The Demesne Landscape

Country houses do not stand in isolation. They are part of a designed landscape, known in Ireland as a demesne, which represents the Belline area (usually enclosed by walls) retained with a house for use and enjoyment, over and above the lands of an estate, which were tenanted and formed the main source of income. A foretaste of the architectural qualities within a demesne is often provided by the gate lodges, arranged formally beside, or even as a feature of, grand entrances. Often mirroring the architecture of the house, these range from modest estate workers' houses  to miniature Classical temples  and monumental gate houses

Duckett's Grove Gatescreen

This monumental castellated gatescreen at Duckett's Grove in County Carlow is as ambitious as the castle it was built to serve.

Image courtesy of Kevin Mulligan

 . Most features within a demesne, regardless of function, received architectural attention and could be highly ornamental, whether a stable yard, cart house, dairy, walled garden

Marlay Park

The walled garden clock tower in Marlay Park in Dublin

Image courtesy of Kevin Mulligan

 , bothy, ice house


The ice house at Carnfunnock, Co. Antrim

Image courtesy of Kevin Mulligan

  or pigeon house.

Waterston, Co. Westmeath

This curious monument at Waterston in Co. Westmeath was designed by Richard Castle as a dovecote and placed within a designed landscape to serve as an eye catcher to improve views within the demesne.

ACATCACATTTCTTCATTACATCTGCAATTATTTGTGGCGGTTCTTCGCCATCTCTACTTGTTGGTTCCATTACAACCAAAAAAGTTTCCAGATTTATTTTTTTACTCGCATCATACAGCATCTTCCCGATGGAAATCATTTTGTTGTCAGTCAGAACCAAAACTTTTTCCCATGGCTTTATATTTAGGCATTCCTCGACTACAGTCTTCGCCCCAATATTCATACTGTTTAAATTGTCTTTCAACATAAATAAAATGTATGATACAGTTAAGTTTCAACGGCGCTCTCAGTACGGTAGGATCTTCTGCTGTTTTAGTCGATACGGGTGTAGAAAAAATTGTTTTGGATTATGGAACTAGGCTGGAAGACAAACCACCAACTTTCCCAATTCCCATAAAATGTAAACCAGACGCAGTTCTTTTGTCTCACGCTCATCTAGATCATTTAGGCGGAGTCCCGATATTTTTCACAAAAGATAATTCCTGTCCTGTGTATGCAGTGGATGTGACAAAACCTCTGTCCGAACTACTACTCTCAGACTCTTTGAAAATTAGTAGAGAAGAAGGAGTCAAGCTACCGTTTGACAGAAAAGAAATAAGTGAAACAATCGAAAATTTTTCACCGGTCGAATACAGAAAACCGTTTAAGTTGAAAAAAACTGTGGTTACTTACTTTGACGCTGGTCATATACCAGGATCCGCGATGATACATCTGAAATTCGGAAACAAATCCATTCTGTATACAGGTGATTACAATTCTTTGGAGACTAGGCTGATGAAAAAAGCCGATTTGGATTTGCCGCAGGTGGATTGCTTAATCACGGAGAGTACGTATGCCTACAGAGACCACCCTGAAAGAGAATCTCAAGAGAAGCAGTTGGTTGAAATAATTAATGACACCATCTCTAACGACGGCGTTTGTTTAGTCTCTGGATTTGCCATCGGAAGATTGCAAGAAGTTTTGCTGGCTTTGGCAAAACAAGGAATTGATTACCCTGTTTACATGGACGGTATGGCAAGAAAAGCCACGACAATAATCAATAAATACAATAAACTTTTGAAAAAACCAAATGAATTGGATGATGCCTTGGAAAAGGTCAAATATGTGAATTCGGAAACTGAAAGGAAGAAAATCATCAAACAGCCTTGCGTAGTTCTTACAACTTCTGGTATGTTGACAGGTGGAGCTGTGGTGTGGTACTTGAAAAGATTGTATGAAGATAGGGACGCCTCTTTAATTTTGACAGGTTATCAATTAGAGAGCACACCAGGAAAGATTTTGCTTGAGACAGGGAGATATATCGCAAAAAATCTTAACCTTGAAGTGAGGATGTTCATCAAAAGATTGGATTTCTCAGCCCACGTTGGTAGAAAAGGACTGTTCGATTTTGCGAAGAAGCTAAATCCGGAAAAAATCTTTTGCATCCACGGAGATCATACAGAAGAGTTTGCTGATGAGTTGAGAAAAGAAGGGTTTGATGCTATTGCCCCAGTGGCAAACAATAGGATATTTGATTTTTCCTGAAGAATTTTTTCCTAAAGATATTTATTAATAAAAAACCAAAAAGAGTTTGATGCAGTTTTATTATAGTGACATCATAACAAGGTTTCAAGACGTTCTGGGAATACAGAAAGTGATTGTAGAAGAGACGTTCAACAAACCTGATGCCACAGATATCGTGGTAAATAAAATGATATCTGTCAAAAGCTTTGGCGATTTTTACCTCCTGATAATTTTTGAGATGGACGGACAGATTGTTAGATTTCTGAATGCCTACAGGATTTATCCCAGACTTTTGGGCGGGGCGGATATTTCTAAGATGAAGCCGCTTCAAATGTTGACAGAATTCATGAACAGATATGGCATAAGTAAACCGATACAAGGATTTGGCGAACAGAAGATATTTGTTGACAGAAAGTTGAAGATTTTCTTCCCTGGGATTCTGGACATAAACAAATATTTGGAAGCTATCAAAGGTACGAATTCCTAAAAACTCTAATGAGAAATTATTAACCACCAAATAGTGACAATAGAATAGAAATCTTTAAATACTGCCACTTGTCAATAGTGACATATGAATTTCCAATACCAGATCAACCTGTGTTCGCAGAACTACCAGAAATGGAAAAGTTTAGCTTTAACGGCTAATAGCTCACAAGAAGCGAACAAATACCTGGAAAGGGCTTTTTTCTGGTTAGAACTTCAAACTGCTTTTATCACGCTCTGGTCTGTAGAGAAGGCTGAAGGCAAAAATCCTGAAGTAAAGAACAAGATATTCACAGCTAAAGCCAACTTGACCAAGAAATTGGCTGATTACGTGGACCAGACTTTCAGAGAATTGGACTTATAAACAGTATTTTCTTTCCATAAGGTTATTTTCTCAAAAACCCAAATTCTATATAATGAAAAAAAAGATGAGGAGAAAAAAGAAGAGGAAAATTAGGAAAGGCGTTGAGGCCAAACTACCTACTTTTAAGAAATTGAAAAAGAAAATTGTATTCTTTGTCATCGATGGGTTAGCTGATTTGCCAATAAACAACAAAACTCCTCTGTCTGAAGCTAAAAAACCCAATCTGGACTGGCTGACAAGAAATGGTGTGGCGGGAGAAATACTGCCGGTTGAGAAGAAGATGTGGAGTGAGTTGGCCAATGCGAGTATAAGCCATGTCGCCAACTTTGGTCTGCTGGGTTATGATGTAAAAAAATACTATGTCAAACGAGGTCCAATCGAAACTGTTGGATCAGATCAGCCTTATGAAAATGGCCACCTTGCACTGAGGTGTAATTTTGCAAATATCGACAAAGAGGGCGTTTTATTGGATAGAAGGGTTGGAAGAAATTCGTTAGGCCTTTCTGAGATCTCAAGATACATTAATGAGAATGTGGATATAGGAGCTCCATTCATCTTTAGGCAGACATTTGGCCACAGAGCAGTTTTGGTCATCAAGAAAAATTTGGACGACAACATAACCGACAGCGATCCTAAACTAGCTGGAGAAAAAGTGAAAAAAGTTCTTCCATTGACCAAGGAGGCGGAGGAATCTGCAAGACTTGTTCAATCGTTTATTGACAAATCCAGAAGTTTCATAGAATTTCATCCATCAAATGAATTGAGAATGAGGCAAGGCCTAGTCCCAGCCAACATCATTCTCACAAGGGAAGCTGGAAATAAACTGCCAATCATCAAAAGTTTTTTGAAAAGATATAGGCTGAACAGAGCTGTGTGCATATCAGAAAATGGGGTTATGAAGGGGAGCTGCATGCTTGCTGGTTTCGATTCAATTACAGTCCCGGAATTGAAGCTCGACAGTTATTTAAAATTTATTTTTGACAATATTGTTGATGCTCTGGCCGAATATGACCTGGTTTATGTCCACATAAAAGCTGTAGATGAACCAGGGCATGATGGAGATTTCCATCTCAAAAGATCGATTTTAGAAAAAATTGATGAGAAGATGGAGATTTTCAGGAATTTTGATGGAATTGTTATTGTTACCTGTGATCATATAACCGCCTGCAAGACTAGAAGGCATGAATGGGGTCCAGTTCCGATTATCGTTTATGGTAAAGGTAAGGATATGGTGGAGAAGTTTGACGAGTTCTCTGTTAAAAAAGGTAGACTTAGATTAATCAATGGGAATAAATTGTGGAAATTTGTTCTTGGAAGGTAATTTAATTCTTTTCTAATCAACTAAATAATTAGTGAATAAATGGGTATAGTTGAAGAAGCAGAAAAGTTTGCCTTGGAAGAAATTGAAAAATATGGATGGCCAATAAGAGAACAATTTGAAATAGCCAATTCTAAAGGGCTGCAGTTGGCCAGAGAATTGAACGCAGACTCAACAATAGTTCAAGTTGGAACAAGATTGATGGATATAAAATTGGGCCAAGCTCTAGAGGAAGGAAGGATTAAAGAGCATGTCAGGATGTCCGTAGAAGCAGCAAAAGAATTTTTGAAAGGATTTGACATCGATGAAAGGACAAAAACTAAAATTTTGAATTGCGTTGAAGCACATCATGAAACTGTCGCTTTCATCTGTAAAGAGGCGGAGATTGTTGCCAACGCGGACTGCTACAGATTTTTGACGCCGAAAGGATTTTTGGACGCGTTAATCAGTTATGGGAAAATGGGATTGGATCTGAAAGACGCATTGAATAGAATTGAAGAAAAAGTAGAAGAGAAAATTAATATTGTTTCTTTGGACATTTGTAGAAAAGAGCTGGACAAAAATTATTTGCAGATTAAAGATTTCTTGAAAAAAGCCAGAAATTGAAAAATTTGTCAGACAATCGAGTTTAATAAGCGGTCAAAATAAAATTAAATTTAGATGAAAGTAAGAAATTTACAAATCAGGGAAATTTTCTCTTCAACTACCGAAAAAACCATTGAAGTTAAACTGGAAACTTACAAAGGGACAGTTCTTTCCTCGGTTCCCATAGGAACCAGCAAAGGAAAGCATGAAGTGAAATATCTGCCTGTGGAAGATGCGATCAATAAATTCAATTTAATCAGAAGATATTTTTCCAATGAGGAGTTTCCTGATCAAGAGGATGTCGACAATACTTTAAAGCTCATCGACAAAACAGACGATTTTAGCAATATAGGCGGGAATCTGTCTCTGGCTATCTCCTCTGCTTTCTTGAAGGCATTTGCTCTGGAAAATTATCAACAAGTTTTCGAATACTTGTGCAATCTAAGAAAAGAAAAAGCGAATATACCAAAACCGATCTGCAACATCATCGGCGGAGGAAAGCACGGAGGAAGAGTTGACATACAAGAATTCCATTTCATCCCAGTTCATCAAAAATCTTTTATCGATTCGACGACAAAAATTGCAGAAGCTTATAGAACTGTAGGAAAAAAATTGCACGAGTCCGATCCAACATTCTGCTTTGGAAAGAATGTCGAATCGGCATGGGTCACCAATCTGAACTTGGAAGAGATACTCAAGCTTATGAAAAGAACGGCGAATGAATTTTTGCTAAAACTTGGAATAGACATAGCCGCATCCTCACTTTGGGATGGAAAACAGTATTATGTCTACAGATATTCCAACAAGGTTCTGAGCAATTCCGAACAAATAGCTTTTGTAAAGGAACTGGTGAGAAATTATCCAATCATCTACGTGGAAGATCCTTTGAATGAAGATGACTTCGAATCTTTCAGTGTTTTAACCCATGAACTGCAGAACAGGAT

Image courtesy of Kevin Mulligan


The guiding hand of the landlord usually extended outside the demesne to the rest of his estate. This was most evident in the formation of estate villages. The finest of these villages are usually found beside the principal entrance, like those of Glaslough, Slane, Ardagh and Moynalty.

Ballyfin, County Laois Inside these bounded landscapes that Elizabeth Bowen called 'house islands' is an enclosed world, where the house is presented in a landscaped park according to the predominant fashion. Natural characteristics of the topography were enhanced and ornamental buildings added to give scenic and aesthetic interest. The steady supply of cheap labour fuelled the creative ambitions of landlords. These ambitions were frequently expressed in architecture, so that many demesnes were embellished by a series of rustic and formal garden buildings. Usually inadequately termed as follies, they range from the whimsical and curious to the extraordinary, and represent the most diverse buildings of the eighteenth and nineteenth centuries. They include bridges, gazebos, temples, towers , obelisks , sham ruins, grottoes  and shell houses. Some of the finest examples can be seen in the demesnes of Tollymore Park, Rockingham, Killua and Belvedere.


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